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poetry defined

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While substitute teaching yesterday, I sat in on a junior high STEAM class, during which the English teacher reviewed information on narrative poetry. (They've read and analyzed several classics and are preparing to write their own.) She gave detailed instructions for completing a graphic organizer and a nifty handout from Scholastic to visualize the plot. Anyway, in the midst of her lesson, she reminded students of the difference between prose and poetry. This is what she told them:

prose=the best words in order

poetry=the best words in the best order

There's more nuance, of course, but I was taken by the simplicity of her definitions. What do you think?

#1 - May 26, 2018, 01:45 PM
« Last Edit: May 26, 2018, 05:29 PM by carrots »

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I think it's too simplistic. Any good writing is the best words in the best order, both poetry and prose. I don't think you can boil it down to something that short and pithy.

But obviously there is a difference. Poetry is a different type of package than prose. Having said that, though, when I write a story (prose), I always try to use the best words in the best order, just as I do with poetry.

Adding: I did try to spell out the difference, but my brain is too tired and I gave up. :hiding
#2 - May 26, 2018, 02:27 PM

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I think she's missed the mark. I have read breathtaking prose where the words are in the absolutely best order. I have also read junk poetry, where the words have been tortured into a weird sort of order. I know there are good and bad examples of both prose and poetry: I'm not trying to say one is bad and one is good. It's just that her definition isn't right. (IMHO)

Poetry is a condensed form of communication that involves figurative language (and often meter) to convey its message. The tendency today to take a prose sentence, chop it up onto different lines, and call it poetry curls my toes. :)
#3 - May 26, 2018, 03:35 PM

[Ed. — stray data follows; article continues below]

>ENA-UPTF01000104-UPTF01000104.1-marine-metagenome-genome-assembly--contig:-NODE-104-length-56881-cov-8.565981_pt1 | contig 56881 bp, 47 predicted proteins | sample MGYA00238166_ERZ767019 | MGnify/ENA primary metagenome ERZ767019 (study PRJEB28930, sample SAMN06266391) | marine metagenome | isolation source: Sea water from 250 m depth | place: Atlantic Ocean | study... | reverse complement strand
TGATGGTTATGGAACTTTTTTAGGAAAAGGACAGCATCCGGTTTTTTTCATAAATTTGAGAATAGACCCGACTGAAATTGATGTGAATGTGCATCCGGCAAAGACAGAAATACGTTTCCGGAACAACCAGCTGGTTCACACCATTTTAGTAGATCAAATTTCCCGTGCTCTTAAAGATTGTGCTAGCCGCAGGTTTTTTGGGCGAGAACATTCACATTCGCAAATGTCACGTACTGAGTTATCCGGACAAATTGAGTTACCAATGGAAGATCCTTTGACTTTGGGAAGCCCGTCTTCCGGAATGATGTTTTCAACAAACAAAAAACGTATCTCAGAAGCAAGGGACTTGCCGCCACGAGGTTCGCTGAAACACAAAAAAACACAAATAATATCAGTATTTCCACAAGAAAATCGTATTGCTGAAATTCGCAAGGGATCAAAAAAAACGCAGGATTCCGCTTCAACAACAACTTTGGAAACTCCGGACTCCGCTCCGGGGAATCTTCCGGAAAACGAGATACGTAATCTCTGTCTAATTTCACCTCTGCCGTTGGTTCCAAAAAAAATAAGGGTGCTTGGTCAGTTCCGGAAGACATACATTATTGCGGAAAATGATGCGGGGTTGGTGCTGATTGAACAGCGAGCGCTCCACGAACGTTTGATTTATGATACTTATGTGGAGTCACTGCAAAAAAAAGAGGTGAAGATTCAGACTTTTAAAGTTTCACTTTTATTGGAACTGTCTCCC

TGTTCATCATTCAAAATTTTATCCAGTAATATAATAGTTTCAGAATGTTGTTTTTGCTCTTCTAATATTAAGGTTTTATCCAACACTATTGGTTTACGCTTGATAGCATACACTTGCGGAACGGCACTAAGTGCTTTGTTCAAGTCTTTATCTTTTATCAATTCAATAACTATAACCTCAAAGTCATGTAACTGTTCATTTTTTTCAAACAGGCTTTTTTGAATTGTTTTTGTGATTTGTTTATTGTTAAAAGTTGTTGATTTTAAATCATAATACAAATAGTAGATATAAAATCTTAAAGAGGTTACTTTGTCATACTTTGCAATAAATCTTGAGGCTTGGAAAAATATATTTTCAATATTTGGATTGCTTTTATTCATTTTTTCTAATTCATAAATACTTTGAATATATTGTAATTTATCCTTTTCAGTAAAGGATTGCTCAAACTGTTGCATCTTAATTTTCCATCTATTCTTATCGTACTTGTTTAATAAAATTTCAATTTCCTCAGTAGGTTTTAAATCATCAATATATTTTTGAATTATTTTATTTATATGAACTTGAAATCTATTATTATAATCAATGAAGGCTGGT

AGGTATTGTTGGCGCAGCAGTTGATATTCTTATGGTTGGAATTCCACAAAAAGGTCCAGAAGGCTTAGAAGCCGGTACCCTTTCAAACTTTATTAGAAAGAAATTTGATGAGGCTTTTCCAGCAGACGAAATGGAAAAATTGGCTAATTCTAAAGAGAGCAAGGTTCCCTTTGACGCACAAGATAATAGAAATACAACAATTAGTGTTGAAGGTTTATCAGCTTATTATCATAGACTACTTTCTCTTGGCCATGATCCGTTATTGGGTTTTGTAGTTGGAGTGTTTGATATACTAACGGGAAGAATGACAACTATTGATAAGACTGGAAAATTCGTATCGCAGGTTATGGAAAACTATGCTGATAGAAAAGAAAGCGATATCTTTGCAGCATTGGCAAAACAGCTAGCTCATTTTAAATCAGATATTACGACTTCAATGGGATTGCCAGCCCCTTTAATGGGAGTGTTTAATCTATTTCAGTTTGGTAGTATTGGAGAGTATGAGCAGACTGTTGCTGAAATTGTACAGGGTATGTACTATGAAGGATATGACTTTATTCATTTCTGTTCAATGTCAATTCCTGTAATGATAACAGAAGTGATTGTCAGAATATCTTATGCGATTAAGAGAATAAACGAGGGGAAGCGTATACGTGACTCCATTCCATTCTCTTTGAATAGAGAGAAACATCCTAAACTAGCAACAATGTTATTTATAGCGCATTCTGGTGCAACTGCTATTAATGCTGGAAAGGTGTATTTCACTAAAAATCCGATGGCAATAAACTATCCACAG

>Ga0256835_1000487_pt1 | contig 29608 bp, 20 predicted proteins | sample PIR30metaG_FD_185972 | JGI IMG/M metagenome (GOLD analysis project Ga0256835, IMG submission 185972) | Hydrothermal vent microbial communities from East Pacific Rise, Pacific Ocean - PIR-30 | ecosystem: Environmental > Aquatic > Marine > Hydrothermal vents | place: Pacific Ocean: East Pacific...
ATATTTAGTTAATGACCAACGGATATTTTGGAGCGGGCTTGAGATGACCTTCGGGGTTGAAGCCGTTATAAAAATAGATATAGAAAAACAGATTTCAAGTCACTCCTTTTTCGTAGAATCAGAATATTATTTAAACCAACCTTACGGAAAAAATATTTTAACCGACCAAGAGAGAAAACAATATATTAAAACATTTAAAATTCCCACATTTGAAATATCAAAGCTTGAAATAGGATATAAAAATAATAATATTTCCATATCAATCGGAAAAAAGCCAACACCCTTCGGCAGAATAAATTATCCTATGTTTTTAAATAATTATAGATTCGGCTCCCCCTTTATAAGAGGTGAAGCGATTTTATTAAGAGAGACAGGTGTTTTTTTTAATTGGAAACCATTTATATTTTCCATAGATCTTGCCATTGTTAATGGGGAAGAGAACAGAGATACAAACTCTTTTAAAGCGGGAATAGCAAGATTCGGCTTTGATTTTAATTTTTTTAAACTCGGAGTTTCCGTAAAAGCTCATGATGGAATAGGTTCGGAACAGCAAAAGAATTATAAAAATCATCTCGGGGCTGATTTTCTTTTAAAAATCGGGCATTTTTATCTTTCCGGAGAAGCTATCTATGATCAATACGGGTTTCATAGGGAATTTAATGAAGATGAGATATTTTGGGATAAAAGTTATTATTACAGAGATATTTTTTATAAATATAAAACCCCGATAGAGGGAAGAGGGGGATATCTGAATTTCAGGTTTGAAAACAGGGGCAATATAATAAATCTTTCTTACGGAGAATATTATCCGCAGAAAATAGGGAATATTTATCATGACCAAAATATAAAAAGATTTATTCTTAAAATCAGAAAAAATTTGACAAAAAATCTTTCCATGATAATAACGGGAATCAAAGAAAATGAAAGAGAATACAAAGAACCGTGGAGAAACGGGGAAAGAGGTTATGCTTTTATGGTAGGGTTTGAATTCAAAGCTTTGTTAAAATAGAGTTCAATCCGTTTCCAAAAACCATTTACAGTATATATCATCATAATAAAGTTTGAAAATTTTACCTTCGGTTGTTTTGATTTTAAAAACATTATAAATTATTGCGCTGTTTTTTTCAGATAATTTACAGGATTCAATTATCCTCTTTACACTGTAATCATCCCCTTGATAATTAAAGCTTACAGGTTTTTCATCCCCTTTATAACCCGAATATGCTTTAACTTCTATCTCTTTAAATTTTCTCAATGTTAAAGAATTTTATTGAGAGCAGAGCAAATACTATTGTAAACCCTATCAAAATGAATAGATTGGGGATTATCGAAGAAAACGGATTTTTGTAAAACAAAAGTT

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JFriday and Pons, I think you're both SO right.

When I look down at my latest PB manuscript in prose, I laugh over all the arrows and stars and cross-outs - evidence that I am forever trying to put those best words in their best order, whatever the form. We all are.

Borrowing from pons, I think this is the definition to use:

good writing=the best words in the best order
#4 - May 26, 2018, 05:28 PM
« Last Edit: May 26, 2018, 05:30 PM by carrots »

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good writing=the best words in the best order

 :like

#5 - May 26, 2018, 05:51 PM

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Pons, I agree with everything you said.


#6 - May 26, 2018, 05:55 PM
BOUND (Bodach Books, 2018)
TEN EASTER EGGS (Scholastic, 2015)
www.vijayabodach.blogspot.com
Author of over 60 books and 60 magazine pieces

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Yep, Pons and yep, carrots. What you guys said.

#7 - May 27, 2018, 07:41 AM

That definition of poetry is from author Samuel Taylor Coleridge, who wrote "The Rime of the Ancient Mariner."

As a middle and high school teacher, I've often started a poetry unit by asking my students to define poetry. It's a great exercise to both get a handle on what poetry is, but also all the amazing things that it can be.
#8 - May 28, 2018, 02:58 PM
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That definition of poetry is from author Samuel Taylor Coleridge, who wrote "The Rime of the Ancient Mariner."

Aha! I had no idea!

#9 - May 28, 2018, 04:19 PM

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